Dogman’s Tale

Dogman is a contributing writer on eb.com and the most prolific poster ever on Endless Sphere. This is his tale:

When I started chatting on the internet, I wanted a screen name to protect my identity.
So I chose Dogman because I am part dog, I speak dog fluently, and I have always had
a pack of dogs around the house. Mostly bloodhounds, Jed Clampet style dogs with the
big saggy faces and long ears. My real name is Dan, so lots of folks have known me as
Danger Dan. I can’t imagine why?

The two wheeled vehicle addiction began early. Childhood play was practice to become
a movie stunt man, so of course bikes got crashed on purpose. We “invented” vert riding
on 20” schwinns in dry irrigation ditches long before bmx came along. So did every other
group of kids in the 60’s that had an empty ditch to ride in. But I really started riding
bikes seriously during the summer in Santa Fe New Mexico at age 13. I had just gotten
a “real” bike, a ten speed, big wheel skinny tire thing. I can’t remember its brand name,
something french. But it was a solid 10 pounds lighter than a Schwinn Varsity, which
was about all you could find in 1970 in New Mexico. The summer house dad had in
Santa Fe was 5 miles of dirt washboard road out of town, and we had no TV or running
water. So every day was a long ride to town, often to use the showers at the public pool.
By end of summer I was riding to the nearby ski area in the mountains just for something
to do. 50 mph descents from the ski area were the only fun I was getting. I got the basics
of high speed cornering on skinny tires. Soon I wore that bike out, and got a new cromoly
frame Peugot 10 speed, and rode it till it wore out. Young an energetic, I rarely shifted
out of 10th gear, riding it fixie style. I tried bike racing, but disliked the elbow fight in the
peloton. I loved the training rides though, often to the top of a mountain pass, followed
by the descent of course.

Before long I got old enough to get a job, and at 15 bought my first motorcycle. A 350
pound pig of a honda CB 350. It was too much power and way too much weight for a 100
pound punk. But I survived, and never had a problem riding anything with two wheels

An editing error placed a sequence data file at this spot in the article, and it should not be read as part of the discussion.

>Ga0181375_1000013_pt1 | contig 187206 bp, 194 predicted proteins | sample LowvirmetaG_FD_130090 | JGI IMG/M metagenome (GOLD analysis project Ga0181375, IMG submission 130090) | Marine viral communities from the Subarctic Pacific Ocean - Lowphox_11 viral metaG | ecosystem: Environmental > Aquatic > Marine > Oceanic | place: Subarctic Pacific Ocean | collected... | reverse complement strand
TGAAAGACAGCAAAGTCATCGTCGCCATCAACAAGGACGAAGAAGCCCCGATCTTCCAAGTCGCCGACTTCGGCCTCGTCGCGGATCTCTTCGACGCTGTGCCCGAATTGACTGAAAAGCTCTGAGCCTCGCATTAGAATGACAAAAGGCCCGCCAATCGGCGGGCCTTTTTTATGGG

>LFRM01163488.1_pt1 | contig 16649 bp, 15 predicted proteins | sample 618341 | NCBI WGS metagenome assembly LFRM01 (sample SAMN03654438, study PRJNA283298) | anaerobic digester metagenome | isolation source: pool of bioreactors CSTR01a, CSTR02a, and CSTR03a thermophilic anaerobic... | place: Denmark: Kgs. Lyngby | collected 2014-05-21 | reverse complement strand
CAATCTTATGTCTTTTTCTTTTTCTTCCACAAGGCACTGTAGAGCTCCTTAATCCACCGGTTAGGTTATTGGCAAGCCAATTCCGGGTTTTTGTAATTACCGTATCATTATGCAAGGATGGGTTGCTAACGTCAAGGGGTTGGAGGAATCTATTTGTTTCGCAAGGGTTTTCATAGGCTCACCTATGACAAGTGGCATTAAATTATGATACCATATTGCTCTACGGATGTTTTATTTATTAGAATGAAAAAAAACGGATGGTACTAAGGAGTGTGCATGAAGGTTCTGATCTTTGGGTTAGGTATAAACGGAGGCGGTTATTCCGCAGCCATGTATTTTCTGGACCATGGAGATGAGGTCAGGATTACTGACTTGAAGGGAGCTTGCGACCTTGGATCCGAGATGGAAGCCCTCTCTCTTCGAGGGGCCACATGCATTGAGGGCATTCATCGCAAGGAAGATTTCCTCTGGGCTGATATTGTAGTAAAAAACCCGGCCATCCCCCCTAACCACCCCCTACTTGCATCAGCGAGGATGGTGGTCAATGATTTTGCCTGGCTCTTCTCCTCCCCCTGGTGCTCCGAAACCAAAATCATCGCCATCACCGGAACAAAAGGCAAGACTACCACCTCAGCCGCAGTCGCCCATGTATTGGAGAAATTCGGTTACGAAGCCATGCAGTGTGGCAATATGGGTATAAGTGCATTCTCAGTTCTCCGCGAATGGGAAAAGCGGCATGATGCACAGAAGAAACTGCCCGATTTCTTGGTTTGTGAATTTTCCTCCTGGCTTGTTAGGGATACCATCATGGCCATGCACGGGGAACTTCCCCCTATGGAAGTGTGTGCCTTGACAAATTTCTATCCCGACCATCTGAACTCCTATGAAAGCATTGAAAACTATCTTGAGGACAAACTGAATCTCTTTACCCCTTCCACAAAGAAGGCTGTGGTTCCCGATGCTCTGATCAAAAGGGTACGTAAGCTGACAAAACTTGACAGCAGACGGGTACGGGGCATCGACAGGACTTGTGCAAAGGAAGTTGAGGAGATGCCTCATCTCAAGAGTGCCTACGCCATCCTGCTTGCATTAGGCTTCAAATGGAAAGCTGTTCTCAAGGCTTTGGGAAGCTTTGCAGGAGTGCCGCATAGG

since. Nothing could ever handle worse. Dumping the horrible honda for a pickup truck
a year later, I still wasn’t done with two wheels. I still had the Peugot, and a mere 70
miles away was Emory Pass. Emory pass is just about identical in length and grade to
Alp d Huez in France. Except it’s got more curves. Most of the corners are big sweeping
horseshoe switchbacks posted 15 mph. Emory pass 10 miles of 8-10 % grade road in the
rocky mountains of New Mexico, and in 1973, it had just been repaved. With the truck
to shuttle bicycles to the top, and some motorcycle riding buddies to compete with, it was
gravity racing time. The idea was, pedaling the bike was not allowed, or needed anyway.
So to win the 10 mile race to the bottom, all you had to do was scream the entire descent
without ever touching your brakes. We’d hit those 15 mph corners going 40 or more.
We’d catch and pass cars, and sometimes even motorcycles. My friend Charlie was very
good at corners, and we used to race to a tie over and over, leaving the rest of the guys
who touched their brakes far behind. It was great cheap thrills. If it was raining, we’d still
do the run. Brakes didn’t work wet, but who was using any? It was 1973, so of course we
were baked as a potato the whole time. Usually we were skipping high school so the road
would be pretty empty on a weekday, which allowed using both lanes.

Years went by, and it was time to starve my way through a degree in horticulture. And
I do mean starve. Meat in the diet meant I shot a rabbit. Along the way the truck died,
and I wore out another new Peugot 10 speed, then wore out a Motobecane moped, then
finally I got a honda 125 which could not be worn out. I kept seeking cheap thrills in
the mountains, learning to rock climb in the nearby Organ Peaks. There are world class
vertical granite faces right by Las Cruces, but somehow they are still nearly unknown
to the climbing world even now in 2013. I suppose it’s the long approach hikes bashing
though cactus the whole way to the rocks, and the fact that in summer you fry like an egg
on a Phoenix sidewalk on that rock.

In 1976, I tried snow skiing, and loved it. After I graduated and got work, I started to ski
seriously and there went the next 20 years. I still had a few motorcycles along the way,
but the ski slopes were the thing for me for a long time. I progressed from “hold my beer
and watch this” skiing, to real black diamond slopes, then made the big jump to telemark
gear. Telemark skiing means beefed up cross country skis, and skiing with only the toes
attached to the ski. It’s 10 times harder than downhill gear skiing, but half the weight in
the ski and the ability to ski uphill which cannot be done on ordinary skis. Once you have
the skills, the idea is to ski up the easy side of a mountain, then ski down the steepest
avalanche chute you can find. In a ski area riding lifts, it means you shuffle a few steps